Many people recognize that the Samaritan Pentateuch contains quite a bit of harmonization and revision, but in some places it gets it right where MT does not. Here are a few examples. The picture above is of one of the Dead Sea Scroll fragments recently acquired by Azusa Pacific University. It contains a portion of Deuteronomy 27, specifically Deut 27:3–6. In line with the Samaritan Pentateuch, this particular fragment designates Mount Gerizim, rather than the MT’s Mount Ebal, as the place where the altar was to be set up by Joshua and the Israelites. The Samaritan Pentateuch may actually preserve the earlier reading.
The New Testament also occasionally supports SP against MT. In Acts 7:4, where Stephen describes a brief history of Israel, he states that Abraham left Haran and entered Canaan after his father died. Gen 11:32 says Terah lived to be 205, but Abraham was born when Terah was 70 (Gen 11:26) and moved to Canaan when he was 75 (Gen 12:4), giving Terah another 60 years before his death. The Samaritan Pentateuch says Terah died at 145 years, though, which would put Abraham’s entry into Canaan in the same year as his father’s death.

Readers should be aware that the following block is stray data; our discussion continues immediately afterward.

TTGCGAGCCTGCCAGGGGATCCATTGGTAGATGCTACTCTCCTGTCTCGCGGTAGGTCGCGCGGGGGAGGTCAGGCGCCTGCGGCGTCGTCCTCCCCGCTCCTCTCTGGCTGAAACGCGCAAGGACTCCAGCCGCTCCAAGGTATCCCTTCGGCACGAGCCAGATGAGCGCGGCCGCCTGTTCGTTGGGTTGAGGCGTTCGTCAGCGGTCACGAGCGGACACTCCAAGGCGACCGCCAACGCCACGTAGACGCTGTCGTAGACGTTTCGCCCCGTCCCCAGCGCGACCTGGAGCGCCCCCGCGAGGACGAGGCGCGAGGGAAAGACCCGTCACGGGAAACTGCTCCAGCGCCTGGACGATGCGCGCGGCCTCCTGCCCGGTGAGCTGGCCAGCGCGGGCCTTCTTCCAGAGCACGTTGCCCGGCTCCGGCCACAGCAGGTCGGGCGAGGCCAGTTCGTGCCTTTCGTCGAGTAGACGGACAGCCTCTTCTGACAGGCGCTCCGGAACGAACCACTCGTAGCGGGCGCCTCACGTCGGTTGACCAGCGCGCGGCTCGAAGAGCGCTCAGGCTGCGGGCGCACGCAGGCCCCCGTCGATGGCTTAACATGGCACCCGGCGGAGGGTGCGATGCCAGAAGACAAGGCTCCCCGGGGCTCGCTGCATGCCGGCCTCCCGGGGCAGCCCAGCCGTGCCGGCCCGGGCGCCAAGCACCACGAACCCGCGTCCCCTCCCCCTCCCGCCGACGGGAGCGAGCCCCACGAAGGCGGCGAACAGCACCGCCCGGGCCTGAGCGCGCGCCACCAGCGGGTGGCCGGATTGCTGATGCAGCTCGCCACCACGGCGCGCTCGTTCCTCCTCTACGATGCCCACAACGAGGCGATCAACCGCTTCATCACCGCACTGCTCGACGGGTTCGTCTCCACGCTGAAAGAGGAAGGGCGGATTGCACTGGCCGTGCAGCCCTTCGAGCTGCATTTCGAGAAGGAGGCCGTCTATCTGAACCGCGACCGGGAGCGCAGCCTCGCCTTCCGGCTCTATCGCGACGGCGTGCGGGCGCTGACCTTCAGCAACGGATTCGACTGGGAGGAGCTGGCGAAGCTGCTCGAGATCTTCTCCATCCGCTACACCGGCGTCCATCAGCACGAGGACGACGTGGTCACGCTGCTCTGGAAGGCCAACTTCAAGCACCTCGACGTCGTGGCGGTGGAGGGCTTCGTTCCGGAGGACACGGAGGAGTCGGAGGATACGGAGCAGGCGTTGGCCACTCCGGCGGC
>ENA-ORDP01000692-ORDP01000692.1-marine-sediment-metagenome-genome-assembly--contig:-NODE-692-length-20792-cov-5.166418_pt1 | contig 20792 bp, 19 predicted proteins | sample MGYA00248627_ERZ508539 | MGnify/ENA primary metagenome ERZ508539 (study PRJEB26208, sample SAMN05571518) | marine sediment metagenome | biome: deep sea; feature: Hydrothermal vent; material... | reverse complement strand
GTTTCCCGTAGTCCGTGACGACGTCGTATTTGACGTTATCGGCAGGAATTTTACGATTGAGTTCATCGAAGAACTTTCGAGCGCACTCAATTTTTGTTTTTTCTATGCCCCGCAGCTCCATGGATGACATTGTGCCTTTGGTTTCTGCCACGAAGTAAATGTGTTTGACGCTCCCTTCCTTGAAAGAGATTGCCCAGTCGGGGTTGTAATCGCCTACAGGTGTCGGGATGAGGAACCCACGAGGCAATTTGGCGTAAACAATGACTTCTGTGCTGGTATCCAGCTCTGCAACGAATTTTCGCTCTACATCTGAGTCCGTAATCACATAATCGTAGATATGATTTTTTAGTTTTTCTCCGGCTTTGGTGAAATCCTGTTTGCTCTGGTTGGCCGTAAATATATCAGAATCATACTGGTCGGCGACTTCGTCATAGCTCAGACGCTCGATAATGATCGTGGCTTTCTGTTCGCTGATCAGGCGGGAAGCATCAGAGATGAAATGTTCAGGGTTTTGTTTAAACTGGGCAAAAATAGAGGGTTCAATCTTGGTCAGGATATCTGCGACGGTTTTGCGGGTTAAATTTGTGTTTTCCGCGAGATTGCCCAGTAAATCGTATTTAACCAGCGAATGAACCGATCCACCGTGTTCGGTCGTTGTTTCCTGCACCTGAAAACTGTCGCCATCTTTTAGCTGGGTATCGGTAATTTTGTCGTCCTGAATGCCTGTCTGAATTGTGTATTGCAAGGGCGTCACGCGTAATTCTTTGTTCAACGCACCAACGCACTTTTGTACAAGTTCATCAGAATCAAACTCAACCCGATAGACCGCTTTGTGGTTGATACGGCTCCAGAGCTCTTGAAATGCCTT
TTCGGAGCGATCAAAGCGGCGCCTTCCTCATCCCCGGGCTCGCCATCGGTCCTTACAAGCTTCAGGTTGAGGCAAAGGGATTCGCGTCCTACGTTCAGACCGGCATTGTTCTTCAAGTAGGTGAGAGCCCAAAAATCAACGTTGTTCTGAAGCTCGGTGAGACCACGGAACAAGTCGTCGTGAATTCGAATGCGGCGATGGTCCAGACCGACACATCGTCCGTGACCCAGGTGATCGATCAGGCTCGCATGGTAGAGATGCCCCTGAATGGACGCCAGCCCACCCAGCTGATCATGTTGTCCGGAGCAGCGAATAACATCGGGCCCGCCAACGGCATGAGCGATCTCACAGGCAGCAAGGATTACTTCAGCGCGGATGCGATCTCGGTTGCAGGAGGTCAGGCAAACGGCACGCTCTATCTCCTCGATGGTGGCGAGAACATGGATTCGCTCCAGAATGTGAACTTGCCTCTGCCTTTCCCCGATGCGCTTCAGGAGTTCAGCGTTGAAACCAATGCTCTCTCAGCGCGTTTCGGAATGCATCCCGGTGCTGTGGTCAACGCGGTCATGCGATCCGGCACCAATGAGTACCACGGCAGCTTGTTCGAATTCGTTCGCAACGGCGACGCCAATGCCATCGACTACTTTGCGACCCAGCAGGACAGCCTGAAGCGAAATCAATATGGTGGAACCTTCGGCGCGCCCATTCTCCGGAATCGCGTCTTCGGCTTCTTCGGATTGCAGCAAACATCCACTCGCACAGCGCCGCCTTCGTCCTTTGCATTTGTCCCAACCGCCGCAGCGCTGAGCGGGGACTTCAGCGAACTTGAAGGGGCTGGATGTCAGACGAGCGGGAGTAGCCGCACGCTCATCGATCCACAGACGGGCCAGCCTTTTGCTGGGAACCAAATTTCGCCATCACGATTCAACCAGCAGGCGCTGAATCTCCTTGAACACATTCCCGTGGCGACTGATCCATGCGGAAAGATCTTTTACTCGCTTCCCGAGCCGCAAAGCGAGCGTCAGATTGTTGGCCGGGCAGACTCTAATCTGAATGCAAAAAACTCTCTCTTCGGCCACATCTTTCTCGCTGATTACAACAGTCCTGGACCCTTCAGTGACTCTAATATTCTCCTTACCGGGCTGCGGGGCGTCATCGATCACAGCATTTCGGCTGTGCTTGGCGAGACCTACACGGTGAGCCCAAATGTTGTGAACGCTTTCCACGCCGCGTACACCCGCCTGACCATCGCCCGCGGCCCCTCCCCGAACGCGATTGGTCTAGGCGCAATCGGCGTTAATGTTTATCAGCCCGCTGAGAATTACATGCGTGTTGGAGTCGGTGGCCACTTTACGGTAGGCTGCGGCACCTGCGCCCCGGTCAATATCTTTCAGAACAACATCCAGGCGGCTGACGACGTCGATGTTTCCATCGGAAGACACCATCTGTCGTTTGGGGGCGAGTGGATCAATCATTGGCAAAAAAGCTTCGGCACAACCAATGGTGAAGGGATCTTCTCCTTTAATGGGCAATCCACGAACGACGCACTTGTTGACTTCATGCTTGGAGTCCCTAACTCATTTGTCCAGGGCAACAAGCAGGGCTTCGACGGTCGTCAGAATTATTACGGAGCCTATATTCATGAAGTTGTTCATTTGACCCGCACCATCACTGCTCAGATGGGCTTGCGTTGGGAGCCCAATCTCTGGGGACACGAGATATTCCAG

More interesting is Heb 9:4, which states that the altar of incense stood inside the Holy of Holies with the ark of the covenant, rather than in the Holy Place. This may reflect a reading found in SP and in 4QpaleoExod(m) where the description of the incense altar is given immediately following the description of the Holy of Holies (between Exod 26:35 and 36) rather than four chapters later in Exod 30:1–10, where it appears in MT. Leviticus 16 describes the incense altar as being “inside the curtain” (12–13) just as the ark of the covenant (15). The smoke from the incense altar is also intended to “cover the mercy seat,” which it cannot do from outside the Holy of Holies. The Samaritan Pentateuch has long been maligned as derivative, ideological, and late, but in some cases it seems to present better readings.